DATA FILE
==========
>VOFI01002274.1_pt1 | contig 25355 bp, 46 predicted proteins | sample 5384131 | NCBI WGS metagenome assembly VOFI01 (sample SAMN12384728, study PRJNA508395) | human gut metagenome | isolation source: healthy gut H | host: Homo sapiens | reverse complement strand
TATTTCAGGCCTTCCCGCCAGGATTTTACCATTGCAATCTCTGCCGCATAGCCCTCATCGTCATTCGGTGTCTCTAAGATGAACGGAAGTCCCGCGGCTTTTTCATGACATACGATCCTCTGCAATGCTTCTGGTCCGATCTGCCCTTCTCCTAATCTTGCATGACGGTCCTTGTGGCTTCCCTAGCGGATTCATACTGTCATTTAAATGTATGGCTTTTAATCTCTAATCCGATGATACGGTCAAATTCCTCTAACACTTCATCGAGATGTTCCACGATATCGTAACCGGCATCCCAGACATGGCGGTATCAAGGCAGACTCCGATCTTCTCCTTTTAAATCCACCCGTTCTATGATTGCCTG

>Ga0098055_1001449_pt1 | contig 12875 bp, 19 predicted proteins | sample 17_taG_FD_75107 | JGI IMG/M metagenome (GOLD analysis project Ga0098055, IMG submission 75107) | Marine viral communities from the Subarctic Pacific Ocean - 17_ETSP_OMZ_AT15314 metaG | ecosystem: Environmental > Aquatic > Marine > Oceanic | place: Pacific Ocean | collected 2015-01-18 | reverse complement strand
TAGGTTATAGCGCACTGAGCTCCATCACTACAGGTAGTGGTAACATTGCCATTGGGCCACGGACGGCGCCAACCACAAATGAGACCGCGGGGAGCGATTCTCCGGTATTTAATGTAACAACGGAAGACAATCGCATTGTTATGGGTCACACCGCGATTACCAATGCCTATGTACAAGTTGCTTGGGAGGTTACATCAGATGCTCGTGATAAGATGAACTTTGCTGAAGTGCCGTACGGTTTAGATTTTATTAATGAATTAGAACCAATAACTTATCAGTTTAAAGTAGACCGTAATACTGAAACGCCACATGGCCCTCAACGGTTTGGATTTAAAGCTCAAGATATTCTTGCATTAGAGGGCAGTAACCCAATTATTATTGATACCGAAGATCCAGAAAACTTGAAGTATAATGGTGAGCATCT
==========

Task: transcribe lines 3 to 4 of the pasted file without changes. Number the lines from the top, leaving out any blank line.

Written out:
>Ga0098055_1001449_pt1 | contig 12875 bp, 19 predicted proteins | sample 17_taG_FD_75107 | JGI IMG/M metagenome (GOLD analysis project Ga0098055, IMG submission 75107) | Marine viral communities from the Subarctic Pacific Ocean - 17_ETSP_OMZ_AT15314 metaG | ecosystem: Environmental > Aquatic > Marine > Oceanic | place: Pacific Ocean | collected 2015-01-18 | reverse complement strand
TAGGTTATAGCGCACTGAGCTCCATCACTACAGGTAGTGGTAACATTGCCATTGGGCCACGGACGGCGCCAACCACAAATGAGACCGCGGGGAGCGATTCTCCGGTATTTAATGTAACAACGGAAGACAATCGCATTGTTATGGGTCACACCGCGATTACCAATGCCTATGTACAAGTTGCTTGGGAGGTTACATCAGATGCTCGTGATAAGATGAACTTTGCTGAAGTGCCGTACGGTTTAGATTTTATTAATGAATTAGAACCAATAACTTATCAGTTTAAAGTAGACCGTAATACTGAAACGCCACATGGCCCTCAACGGTTTGGATTTAAAGCTCAAGATATTCTTGCATTAGAGGGCAGTAACCCAATTATTATTGATACCGAAGATCCAGAAAACTTGAAGTATAATGGTGAGCATCT